The liability of the employer to the State for his individual contribution to the Unemployment Compensation Fund is a debt which arises by reason of a valid state tax. N.J.S.A. 43:21-14 provides that the contributions, penalties and interest due from any employer shall be a personal debt of the employer. Provision is allowed in subparagraph (c) for the recording of a lien arising from such liability. This liability is to be treated as a tax when dealing with priorities under the bankruptcy and insolvency laws. State v. Cannarozzi , 77 N.J. Super. 236, 239 (App. Div. 1962); In re Wm. Akers, Jr., Co. , 121 F.2d 846, 135 A.L.R. 1503 (3 Cir. 1941). United States v. New York , 315 U.S. 510, 62 S. Ct. 712, 86 L. Ed. 998 (1942); City of New York v. Feiring , 313 U.S. 283, 61 S. Ct. 1028, 85 L. Ed. 1333 (1941).

Any money set aside for the purpose of paying these taxes is still the property of the taxpayer, and as such is subject to a valid federal tax lien if the appropriate statutory requirements are fulfilled. In this case these requirements were completed and the tax liens have a priority over the state lien.

However, in the case of the contributions deducted from the employee's payroll, a trust relationship arises under N.J.S.A.

[83 NJSuper Page 183]

43:21-7. If a true trust exists, then the monies set aside in the trust are the property of the State and not the Pilot Manufacturing Co., Inc. These monies must be traced under the appropriate laws of the State of New Jersey. If it is proved that a portion of the bank account consists of this money, then the federal tax lien cannot attach and the traceable funds should be granted to the State.

The statute clearly imposes a trustee relationship on the employer with respect to collecting the contributions of the employees. N.J.S.A. 43:21-7(d). 81 C.J.S. Social Security and Public Welfare , § 149, pp. 230-231. Rivard v. Bijou Furniture Co. , 67 R.I. 251, 21 A. 2 d 563 (Sup. Ct. 1941), affirmed on reargument 68 R.I. 358, 27 A. 2 d 853 (Sup. Ct. 1942); Guaranty Trust Co. of New York v. State , 271 App. Div. 711, 69 N.Y.S. 2 d 65 (App. Div. 1947), appeal denied 272 App. Div. 842, 71 N.Y.S. 2 d 731, reversed on other grounds 299 N.Y. 295, 86 N.E. 2 d 754 (Ct. App. 1949), reargument denied 300 N.Y. 498, 88 N.E. 2 d 726 (Ct. App. 1949). This relationship is no different than that established by other states for collection of sales tax. United States v. New York, supra. See also 6 Remington on Bankruptcy (Henderson , 5 th ed. 1952) §§ 2817-2818, pp. 395-400.

In the case of In re Allied Electric Products, Inc. , 194 F. Supp. 26 (D.N.J. 1961), a bankruptcy situation arose involving liability under the federal social security laws, 26 U.S.C.A. , § 3101 and 26 U.S.C.A. , § 3102(a), and 26 U.S.C.A. , § 7501. This federal legislation spoke in terms of withholding employees' funds and creating a special trust fund very similar to the type of trust situation involved under the New Jersey Unemployment Compensation Law. Where the withholding taxes were deducted from the wages of employees and commingled with personal monies of the employer, the beneficiary of such a trust fund, i.e. , the government, has a right to trace and reclaim the withholding taxes, but the test for the recovery of the diverted trust fund is not disposed with. The funds must be directly traceable to the bank account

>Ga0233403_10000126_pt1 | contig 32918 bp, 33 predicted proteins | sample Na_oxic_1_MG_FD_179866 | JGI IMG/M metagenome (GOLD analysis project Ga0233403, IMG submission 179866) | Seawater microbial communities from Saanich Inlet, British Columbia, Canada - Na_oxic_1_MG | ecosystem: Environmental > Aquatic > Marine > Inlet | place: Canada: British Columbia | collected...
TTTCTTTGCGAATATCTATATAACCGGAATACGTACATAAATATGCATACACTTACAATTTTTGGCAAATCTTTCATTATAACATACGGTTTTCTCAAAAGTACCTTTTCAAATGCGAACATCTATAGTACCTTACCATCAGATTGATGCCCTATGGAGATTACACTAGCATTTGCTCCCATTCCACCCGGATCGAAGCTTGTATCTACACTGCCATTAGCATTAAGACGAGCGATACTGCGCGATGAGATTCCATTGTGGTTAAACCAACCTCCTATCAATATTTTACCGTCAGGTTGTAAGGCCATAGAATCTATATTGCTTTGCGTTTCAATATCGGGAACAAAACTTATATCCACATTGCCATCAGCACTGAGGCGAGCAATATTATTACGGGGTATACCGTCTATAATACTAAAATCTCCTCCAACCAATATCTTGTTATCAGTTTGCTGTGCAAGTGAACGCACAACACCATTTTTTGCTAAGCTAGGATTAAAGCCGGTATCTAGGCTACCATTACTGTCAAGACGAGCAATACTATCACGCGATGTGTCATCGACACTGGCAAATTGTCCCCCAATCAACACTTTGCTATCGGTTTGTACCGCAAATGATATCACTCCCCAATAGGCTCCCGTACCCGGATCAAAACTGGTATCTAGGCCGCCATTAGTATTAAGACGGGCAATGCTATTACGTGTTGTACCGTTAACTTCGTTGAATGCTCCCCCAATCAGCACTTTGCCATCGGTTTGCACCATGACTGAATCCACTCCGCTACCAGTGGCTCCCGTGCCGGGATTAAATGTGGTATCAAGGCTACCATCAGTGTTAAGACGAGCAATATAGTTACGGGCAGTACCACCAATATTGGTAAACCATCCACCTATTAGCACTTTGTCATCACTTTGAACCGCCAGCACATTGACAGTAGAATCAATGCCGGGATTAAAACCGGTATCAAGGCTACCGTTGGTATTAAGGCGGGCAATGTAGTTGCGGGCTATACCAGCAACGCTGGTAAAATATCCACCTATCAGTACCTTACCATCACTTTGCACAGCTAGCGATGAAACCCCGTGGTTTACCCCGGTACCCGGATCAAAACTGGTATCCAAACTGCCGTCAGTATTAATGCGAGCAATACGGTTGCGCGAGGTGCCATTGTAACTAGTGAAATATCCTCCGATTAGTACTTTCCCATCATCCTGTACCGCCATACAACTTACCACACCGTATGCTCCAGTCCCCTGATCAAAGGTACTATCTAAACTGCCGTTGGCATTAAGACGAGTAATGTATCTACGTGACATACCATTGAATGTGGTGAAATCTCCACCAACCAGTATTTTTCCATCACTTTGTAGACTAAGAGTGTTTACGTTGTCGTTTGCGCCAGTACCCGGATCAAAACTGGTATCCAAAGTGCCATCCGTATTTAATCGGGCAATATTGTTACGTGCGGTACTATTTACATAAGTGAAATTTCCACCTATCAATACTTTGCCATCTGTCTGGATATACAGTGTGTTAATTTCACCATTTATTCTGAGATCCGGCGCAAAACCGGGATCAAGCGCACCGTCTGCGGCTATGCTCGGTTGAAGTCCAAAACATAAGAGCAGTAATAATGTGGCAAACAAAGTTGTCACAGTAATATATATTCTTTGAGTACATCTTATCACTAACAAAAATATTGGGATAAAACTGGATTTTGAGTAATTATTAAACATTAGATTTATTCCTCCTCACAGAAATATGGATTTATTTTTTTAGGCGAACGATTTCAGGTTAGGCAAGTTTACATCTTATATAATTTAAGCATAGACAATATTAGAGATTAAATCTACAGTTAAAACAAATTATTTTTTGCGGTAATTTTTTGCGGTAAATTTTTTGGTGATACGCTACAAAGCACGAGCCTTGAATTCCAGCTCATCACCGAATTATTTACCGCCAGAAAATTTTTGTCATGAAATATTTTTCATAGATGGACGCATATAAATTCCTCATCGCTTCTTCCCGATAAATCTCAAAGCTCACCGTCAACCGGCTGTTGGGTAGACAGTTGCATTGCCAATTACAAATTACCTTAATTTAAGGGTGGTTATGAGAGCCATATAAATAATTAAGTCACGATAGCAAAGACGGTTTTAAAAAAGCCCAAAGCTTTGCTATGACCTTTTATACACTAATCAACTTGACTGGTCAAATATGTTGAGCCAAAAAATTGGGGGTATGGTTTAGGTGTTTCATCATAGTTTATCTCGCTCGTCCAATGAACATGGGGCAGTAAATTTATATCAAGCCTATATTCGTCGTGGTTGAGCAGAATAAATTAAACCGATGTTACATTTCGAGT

[83 NJSuper Page 184]

in question. See In re Airline-Arista Printing Corp. , 156 F. Supp. 403 (S.D.N.Y. 1957), affirmed 267 F.2d 333 (2 Cir. 1959); Hercules Service Parts Corp. v. United States , 202 F.2d 938 (6 Cir. 1953); City of New York v. Rassner , 127 F.2d 703 (2 Cir. 1942); Shipe v. Consumers' Service Co. , 28 F.2d 53 (N.D. Ind. 1928).

McKee v. Paradise , 299 U.S. 119, 57 S. Ct. 124, 81 L. Ed. 75 (1936), involved a situation where a bankrupt corporation which had maintained an unincorporated welfare association for its employees fell behind in its payments to the association account. Supposedly, the corporation was to deduct from the payroll of the employees the required money and to deposit it in the association account. In reality the matter was a mere bookkeeping entry and there was no segregating of money nor any separate bank account. The court held that there was no constructive trust, but merely a debt from the corporation to the welfare association. The essence of the decision was that there must be a special bank account in order to have a trust fund under such circumstances. Mere shifting of figures in an account book ledger is not providing for a trust. It is merely the designation of a debt.

However, where a statute creates a trust fund for the collection of taxes, the special account need not be established. Such a requirement of a special account goes to the intent of the parties to create a trust. Here the trust has been created by statute and requires only a deduction from the employees' paychecks. Such a deduction was made and now the funds must be traced by the State in accordance with New Jersey trust law.

The order requested by the State of New Jersey is therefore denied. The federal tax lien filed in the office of the Register of Deeds of Camden County takes priority over all funds owned by Pilot Manufacturing Co., Inc. However, the $636.23 representing employee contributions is the property of the State of New Jersey and will be paid to the State upon the proof of tracing the said funds.

Prepare an order accordingly.

19640318